In Vermont, Iconic Rattlesnake Facing an Uncertain Future
A report released today by wildlife conservation group, The Orianne Society, shows that the endangered Timber Rattlesnake can spend as much as half of their time on private property outside of protected lands in Vermont, a fact that has researchers concerned.
Chris Jenkins, CEO of The Orianne Society and New England native said, "The timber rattlesnake has already disappeared in Maine and Rhode Island, is close to extinction in New Hampshire, and populations in Massachusetts and Connecticut are declining. If we do not act now, we face losing an important part of our heritage as New Englanders; losing our greatest symbol of wilderness in the region; and losing the icon that we rallied behind to fight for our freedom in the American Revolution."
In Vermont, the last remaining populations of this cultural icon are limited to small pockets in Rutland County. While much of their winter habitat is protected, scientists studying the snakes were previously unsure about where the snakes go when they leave their dens during the summer. Using radio telemetry and mark and recapture techniques researchers were able to track snakes over a year long period.
"Many people don’t realize how far these snakes can travel," said Javan Bauder, a scientist with The Orianne Society. "When trying to protect the land they need for survival it’s important to consider both winter and summer habitat and realize that these two might be separated by a few miles." When traveling, the snake is vulnerable to threats, such as cars and other predators, particularly people.
The Timber Rattlesnake is protected by Vermont law from killing, harm or harassment, but human persecution remains a real threat to a rattlesnake that ventures from protected land. In an effort to mitigate this risk conservationists have created a Rattlesnake Removal Program that offers landowners who do not want an errant snake on their property an alternative to killing the animal. The program is a free service provided to any landowner who wants to have a wandering rattlesnake removed from their land. Scientists from The Orianne Society, and its partner; the Vermont Fish and Wildlife Department, are available seven days a week, day and evening to help landowners with rattlesnake-related questions and issues.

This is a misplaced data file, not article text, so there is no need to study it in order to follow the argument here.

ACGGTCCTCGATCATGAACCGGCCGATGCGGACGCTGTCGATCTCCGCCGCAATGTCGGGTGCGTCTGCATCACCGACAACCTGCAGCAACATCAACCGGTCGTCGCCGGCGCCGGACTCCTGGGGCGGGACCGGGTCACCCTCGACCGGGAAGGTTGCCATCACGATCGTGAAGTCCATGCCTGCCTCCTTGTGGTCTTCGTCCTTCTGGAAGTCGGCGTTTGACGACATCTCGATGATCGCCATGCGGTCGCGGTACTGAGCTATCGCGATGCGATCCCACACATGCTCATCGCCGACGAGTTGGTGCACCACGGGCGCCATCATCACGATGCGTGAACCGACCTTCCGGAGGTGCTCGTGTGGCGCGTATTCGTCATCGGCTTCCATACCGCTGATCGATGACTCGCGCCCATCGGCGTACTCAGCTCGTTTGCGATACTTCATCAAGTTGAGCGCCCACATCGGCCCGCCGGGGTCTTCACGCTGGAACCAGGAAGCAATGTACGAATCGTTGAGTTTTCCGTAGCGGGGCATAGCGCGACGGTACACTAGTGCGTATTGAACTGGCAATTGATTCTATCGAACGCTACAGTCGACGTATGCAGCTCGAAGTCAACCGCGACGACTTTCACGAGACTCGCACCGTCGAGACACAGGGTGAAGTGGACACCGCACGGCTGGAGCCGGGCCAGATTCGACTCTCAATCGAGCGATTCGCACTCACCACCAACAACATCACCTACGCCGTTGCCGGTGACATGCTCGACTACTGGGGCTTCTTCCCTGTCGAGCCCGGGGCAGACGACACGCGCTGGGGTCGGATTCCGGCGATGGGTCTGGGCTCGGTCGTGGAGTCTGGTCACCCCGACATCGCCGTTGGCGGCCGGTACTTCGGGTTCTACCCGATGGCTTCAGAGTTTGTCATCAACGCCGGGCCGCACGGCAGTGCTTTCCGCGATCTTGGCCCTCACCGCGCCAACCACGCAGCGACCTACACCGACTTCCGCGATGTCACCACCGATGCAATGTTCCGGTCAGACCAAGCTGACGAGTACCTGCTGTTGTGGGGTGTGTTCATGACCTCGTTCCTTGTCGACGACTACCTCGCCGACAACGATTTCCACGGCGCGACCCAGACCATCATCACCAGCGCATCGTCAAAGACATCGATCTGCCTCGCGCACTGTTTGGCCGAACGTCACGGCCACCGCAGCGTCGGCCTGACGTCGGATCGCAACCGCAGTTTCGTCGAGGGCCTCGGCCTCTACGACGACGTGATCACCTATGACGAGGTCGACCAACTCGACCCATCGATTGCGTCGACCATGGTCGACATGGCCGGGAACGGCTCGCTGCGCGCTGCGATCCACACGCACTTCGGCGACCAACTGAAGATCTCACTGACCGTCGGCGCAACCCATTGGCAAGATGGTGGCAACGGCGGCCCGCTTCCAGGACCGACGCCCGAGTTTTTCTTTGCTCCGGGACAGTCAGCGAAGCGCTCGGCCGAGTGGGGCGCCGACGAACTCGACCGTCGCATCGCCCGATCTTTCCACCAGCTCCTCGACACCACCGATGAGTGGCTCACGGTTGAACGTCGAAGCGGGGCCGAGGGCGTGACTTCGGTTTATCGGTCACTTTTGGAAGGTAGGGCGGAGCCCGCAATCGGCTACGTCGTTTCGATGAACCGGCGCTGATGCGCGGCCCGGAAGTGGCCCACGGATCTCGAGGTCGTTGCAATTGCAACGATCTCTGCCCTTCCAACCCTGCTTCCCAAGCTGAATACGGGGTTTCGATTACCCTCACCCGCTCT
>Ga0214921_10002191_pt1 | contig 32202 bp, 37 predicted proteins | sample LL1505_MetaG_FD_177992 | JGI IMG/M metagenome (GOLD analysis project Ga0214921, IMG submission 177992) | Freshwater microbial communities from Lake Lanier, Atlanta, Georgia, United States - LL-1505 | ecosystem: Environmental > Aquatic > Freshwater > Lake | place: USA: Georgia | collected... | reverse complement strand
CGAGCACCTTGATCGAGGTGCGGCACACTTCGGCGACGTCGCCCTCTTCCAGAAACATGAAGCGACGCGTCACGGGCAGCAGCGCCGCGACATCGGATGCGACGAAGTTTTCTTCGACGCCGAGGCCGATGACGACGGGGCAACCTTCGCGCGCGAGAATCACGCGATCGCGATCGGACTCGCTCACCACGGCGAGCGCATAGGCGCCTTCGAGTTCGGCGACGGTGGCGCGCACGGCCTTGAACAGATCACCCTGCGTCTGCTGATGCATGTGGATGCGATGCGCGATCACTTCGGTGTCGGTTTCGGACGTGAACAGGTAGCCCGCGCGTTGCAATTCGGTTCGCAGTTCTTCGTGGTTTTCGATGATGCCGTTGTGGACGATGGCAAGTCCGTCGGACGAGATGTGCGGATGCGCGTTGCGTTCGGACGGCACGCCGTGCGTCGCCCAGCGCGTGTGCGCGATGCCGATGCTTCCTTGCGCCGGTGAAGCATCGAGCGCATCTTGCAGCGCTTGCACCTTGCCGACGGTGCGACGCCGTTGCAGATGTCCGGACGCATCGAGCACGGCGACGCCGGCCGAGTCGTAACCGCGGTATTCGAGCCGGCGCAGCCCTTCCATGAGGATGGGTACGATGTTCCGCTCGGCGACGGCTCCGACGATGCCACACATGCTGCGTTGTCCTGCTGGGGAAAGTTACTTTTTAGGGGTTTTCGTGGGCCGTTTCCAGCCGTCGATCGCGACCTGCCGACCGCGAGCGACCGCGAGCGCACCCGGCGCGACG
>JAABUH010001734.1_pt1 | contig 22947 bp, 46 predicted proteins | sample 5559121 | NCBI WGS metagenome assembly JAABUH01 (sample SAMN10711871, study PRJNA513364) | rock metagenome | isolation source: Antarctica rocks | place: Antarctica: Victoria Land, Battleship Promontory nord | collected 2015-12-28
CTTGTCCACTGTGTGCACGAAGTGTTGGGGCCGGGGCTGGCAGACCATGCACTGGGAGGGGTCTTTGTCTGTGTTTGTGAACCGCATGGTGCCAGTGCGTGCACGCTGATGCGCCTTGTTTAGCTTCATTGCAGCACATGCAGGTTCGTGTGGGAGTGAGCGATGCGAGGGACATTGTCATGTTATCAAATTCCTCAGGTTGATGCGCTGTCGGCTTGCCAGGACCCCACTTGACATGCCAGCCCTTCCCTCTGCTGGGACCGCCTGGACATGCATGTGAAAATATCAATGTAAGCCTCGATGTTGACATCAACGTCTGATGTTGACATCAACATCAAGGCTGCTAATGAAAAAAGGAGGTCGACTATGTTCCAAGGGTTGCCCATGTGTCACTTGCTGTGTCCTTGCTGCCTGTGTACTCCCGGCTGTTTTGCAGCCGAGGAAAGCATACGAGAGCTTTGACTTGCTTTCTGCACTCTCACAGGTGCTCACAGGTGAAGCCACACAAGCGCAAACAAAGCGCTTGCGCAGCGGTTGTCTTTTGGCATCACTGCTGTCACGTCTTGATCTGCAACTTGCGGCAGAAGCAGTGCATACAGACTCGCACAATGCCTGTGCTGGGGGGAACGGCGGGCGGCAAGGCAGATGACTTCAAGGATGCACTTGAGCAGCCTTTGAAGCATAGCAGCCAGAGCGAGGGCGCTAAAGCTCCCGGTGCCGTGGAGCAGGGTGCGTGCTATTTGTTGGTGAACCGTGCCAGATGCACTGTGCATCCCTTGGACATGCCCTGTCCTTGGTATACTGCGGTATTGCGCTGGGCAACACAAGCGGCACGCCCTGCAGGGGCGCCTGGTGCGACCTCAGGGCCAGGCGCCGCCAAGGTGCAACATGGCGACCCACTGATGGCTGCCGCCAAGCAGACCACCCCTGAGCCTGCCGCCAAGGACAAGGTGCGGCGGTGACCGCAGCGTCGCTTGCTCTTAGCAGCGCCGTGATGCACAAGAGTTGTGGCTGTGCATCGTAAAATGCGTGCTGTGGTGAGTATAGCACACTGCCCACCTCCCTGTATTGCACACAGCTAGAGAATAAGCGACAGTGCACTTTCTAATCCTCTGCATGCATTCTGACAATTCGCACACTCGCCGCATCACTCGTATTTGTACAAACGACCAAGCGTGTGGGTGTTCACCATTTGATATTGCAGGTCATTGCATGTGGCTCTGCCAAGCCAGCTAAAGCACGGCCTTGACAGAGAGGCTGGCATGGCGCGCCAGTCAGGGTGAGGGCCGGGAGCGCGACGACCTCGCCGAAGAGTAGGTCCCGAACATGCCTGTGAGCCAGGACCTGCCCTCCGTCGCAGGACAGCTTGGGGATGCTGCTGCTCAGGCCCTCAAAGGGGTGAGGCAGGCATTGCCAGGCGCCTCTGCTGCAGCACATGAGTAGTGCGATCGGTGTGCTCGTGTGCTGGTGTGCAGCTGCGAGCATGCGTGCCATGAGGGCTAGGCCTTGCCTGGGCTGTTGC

Doug Blodgett, wildlife biologist for the Vermont Fish and Wildlife Department, is enthusiastic about the snake study. "Our Department is eager to focus research efforts towards this endangered reptile which heretofore, has received slight attention. Through this research project, our limited understanding about the local habits, movements and range of this unique animal has grown considerably. Our intent is to continue to expand our knowledge base with subsequent study to help guide our future efforts toward conserving this valuable, native Vermont species."
"It’s critical for our conservation efforts to understand what threats remain to this population because rattlesnakes have such slow reproductive rates," said Bauder. "They may take up to ten years to reach sexual maturity and females only reproduce every three to six years. As a result, when an adult is killed, particularly an adult female, it can be a significant hindrance to a population’s ability to grow. By uniquely marking individual rattlesnakes and then recapturing them, over the years we can determine if the population is increasing or decreasing. This lets us know if our conservation efforts are doing an effective job at recovering the species."
The report is part of an ongoing partnership between The Orianne Society, the Vermont Fish & Wildlife Department, and The Nature Conservancy to identify habitat critical to the survival of the species. This study will continue for a second year in 2012. The Orianne Society and Fish and Wildlife researchers plan to track more snakes to gain an even clearer picture of where these rattlesnakes travel during the summer and to monitor the overall health of the population.
"We rallied behind the image of the Timber Rattlesnake as a symbol of patriotism during the Revolutionary War, a symbol of civil liberties throughout American history, and we consider it an icon for our remaining wilderness areas", says Jenkins, "Now we need to rally for this species as it faces a very uncertain future without conservation action."
To contact members of the Rattlesnake Removal Program:
- Kiley Briggs, All Vermont, including all of Rutland County, at 802-363-2494
- Paul Jardine, Fair Haven, at 802-579-9101
- Murray McHugh, West Haven, at 802-265-8645 x28
- David Fedor-Cunningham, Benson, at 802-537-4461
- Lisa Jacobson, Fair Haven, at 802-282-3850.
- Rob Sterling, VTF&W, at 802-773-9101
The Orianne Society is a private, non-profit wildlife foundation that conserves rare reptiles and amphibians in their native habitats. By working with a diverse group of partners, The Orianne Society achieves success by using sound science and direct on-the-ground conservation. To find out more about The Orianne Society and the many conservation and science projects in which it is involved around the world, please visit www.oriannesociety.org